In a partnership with Perfect Ten, an organization supporting young girls, high school aged girls learned how specific food, in addition to dance and music, are significant to the cultural identity of West African countries. Food is often a reflection of the traditions and geography of a specific place or area, making it intrinsically tied to the identity of cultures and regions. In Columbia County, Sylvia Center students explored the joys of healthy food and eating, and also the significance of culture.
In Perfect Ten’s programs, high school aged girls explored the food and culture of West African countries in a partnership with PS21, an organization supporting arts and cultural programming, and The Sylvia Center. In the week’s programs, students had the opportunity to learn traditional Malian dance and drumming from teachers at Jamal Jackson and Company through PS21. These young girls also learned how to prepare classic West African foods, like Mafé from instructors at The Sylvia Center.
Mafe is a stew recognizable by its groundnut (typically ground peanuts) and tomato sauce. An aromatic trio of onion, garlic and ginger, deepens the flavor, making it truly distinct. In West Africa, you’ll find Mafé served from one shared bowl during celebrations and when welcoming guests. The dish is a celebration not only of food and culture, but also agriculture, as peanuts are a major crop in regions across West Africa.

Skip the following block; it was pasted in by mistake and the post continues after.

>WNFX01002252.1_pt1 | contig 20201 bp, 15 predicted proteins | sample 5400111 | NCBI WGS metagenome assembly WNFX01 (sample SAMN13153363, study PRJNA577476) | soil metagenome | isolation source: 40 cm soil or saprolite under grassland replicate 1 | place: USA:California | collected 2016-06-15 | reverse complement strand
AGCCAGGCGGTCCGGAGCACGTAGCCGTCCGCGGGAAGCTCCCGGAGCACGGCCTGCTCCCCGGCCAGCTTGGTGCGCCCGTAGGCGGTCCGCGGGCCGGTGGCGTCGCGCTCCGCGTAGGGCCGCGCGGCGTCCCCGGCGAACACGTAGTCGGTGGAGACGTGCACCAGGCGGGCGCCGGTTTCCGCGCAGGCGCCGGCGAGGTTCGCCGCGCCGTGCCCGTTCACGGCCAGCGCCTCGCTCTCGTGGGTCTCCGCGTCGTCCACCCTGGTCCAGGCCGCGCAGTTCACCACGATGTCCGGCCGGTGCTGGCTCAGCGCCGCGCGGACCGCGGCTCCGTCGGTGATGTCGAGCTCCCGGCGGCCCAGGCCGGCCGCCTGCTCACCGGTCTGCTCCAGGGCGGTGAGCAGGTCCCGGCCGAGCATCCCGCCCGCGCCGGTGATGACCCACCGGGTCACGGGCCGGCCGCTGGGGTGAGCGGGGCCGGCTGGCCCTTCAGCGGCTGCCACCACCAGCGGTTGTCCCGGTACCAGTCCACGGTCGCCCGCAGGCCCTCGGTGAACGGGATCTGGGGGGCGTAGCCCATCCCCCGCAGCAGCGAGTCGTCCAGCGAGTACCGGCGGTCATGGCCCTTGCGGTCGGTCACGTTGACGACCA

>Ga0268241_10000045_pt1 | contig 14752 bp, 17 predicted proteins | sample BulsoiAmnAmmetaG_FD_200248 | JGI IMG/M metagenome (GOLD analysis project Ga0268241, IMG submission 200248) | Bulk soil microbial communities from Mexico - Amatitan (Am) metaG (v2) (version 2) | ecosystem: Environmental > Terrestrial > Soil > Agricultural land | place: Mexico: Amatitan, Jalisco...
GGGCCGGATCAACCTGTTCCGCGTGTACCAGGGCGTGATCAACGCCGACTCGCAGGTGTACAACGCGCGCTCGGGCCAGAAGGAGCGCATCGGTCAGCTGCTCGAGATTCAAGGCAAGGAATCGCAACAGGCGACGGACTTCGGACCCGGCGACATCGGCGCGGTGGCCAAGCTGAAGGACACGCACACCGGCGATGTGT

The version we created was served with vegetables, but traditionally, this dish is served with meat, usually lamb. The Mafé we prepared had a pleasing mixture of textures, balancing the rich, thick peanut sauce with a variety of vegetables. Mafé is often served over rice, couscous, fonio, fufu, or jollof, our choice for the day. Check out the full Mafé recipe on our blog.
At The Sylvia Center in NYC, our Teen Apprentices helped teach a cooking class to kids--ages five to seven years old in Long Island City, Queens. In this class, students learned how to make an Orzo Pasta Salad and fresh Lemonade from scratch. From the beginning to the end of the class, the young students showcased great energy and enthusiasm, enthralled by the many different fruits and vegetables set out for the day.
Before any cooking could commence, Theresa, the Community Chef Instructor, asked students to repeat the word orzo, and explained that although it looks like a grain, orzo is actually a variety of pasta. First, these young students were divided into two groups: one for making the lemonade and another for making the pasta salad. The lemonade group worked on squeezing lemons for lemon juice, carefully guided by their Teen Apprentices. The pasta salad group practiced knife skills with a butter knife, using the bear claw technique to cut cucumbers, red and green peppers, and tomatoes. After cutting their respective fruits and vegetables, one younger student exclaimed to a friend: “We are the masters!”. That was exactly right -- with guided practice, these young chefs were learning basic knife skills in the kitchen.
After both of the dishes were finally finished, the students started eating and drinking their creations. Some of the students were surprised that the peppers were not spicy, but actually quite sweet. Many students discussed their favorite fruit or vegetable from the pasta salad, with many differing opinions. One student liked the food so much, she wanted to bring some home with her to share with her mom. When class was over, students left the kitchen with a small helping of extras to share with their loved ones. After creating something delicious, the smiling faces proved that these young kids were enthusiastic about the dishes they made, and excited to learn more about food and cooking.